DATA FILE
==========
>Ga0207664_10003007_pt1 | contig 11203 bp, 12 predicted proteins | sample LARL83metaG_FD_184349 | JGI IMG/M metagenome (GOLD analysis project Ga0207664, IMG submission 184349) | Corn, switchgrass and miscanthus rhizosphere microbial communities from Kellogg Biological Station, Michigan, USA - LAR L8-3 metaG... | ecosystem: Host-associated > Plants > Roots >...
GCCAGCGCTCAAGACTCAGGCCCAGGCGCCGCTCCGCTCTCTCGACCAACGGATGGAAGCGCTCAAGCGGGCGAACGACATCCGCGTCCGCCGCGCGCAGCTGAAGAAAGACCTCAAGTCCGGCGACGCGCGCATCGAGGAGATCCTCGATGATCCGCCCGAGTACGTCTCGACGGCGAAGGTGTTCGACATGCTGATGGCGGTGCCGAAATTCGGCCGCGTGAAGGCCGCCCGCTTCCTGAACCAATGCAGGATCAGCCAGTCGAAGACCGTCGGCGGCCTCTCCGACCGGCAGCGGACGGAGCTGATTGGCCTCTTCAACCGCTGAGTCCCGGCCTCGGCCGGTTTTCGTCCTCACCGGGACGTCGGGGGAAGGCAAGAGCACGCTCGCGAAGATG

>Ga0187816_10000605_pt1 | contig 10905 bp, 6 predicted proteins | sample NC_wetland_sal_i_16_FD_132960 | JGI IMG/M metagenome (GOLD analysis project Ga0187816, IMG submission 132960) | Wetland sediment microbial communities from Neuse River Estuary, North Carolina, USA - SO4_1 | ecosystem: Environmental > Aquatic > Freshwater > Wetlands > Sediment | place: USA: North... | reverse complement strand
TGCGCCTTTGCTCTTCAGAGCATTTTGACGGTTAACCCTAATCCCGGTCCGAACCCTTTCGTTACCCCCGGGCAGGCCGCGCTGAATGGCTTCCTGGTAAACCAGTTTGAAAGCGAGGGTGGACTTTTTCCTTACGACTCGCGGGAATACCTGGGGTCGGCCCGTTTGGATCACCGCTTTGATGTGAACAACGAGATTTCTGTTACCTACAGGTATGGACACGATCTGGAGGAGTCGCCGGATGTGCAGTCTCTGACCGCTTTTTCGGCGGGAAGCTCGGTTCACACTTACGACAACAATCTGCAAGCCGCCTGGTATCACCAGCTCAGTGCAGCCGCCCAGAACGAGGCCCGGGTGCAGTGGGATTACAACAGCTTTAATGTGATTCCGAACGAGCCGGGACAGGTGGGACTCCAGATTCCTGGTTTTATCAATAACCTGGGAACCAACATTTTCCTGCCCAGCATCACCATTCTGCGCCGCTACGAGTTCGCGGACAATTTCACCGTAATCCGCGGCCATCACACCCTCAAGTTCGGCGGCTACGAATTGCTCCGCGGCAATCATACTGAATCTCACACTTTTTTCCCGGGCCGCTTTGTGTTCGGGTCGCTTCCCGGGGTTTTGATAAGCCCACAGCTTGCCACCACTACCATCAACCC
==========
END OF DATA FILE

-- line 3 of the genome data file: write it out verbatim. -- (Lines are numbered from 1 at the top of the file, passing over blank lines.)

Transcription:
>Ga0187816_10000605_pt1 | contig 10905 bp, 6 predicted proteins | sample NC_wetland_sal_i_16_FD_132960 | JGI IMG/M metagenome (GOLD analysis project Ga0187816, IMG submission 132960) | Wetland sediment microbial communities from Neuse River Estuary, North Carolina, USA - SO4_1 | ecosystem: Environmental > Aquatic > Freshwater > Wetlands > Sediment | place: USA: North... | reverse complement strand